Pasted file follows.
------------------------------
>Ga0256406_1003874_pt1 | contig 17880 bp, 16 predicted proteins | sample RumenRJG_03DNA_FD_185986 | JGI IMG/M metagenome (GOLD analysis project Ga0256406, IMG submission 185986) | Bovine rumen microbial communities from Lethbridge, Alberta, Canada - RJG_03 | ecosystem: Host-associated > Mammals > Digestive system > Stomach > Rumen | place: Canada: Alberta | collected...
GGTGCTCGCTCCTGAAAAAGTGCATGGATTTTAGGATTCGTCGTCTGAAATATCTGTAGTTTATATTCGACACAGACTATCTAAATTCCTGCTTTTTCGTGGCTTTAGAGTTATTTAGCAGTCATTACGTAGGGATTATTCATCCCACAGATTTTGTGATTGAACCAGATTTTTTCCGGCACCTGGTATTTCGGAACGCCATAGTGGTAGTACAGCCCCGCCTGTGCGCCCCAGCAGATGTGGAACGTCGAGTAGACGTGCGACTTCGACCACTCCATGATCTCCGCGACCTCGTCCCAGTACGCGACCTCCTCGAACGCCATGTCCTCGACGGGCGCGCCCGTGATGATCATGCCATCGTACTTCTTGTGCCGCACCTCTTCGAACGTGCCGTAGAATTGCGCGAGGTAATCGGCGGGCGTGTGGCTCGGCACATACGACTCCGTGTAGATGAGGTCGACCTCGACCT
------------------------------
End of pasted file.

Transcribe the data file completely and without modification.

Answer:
>Ga0256406_1003874_pt1 | contig 17880 bp, 16 predicted proteins | sample RumenRJG_03DNA_FD_185986 | JGI IMG/M metagenome (GOLD analysis project Ga0256406, IMG submission 185986) | Bovine rumen microbial communities from Lethbridge, Alberta, Canada - RJG_03 | ecosystem: Host-associated > Mammals > Digestive system > Stomach > Rumen | place: Canada: Alberta | collected...
GGTGCTCGCTCCTGAAAAAGTGCATGGATTTTAGGATTCGTCGTCTGAAATATCTGTAGTTTATATTCGACACAGACTATCTAAATTCCTGCTTTTTCGTGGCTTTAGAGTTATTTAGCAGTCATTACGTAGGGATTATTCATCCCACAGATTTTGTGATTGAACCAGATTTTTTCCGGCACCTGGTATTTCGGAACGCCATAGTGGTAGTACAGCCCCGCCTGTGCGCCCCAGCAGATGTGGAACGTCGAGTAGACGTGCGACTTCGACCACTCCATGATCTCCGCGACCTCGTCCCAGTACGCGACCTCCTCGAACGCCATGTCCTCGACGGGCGCGCCCGTGATGATCATGCCATCGTACTTCTTGTGCCGCACCTCTTCGAACGTGCCGTAGAATTGCGCGAGGTAATCGGCGGGCGTGTGGCTCGGCACATACGACTCCGTGTAGATGAGGTCGACCTCGACCT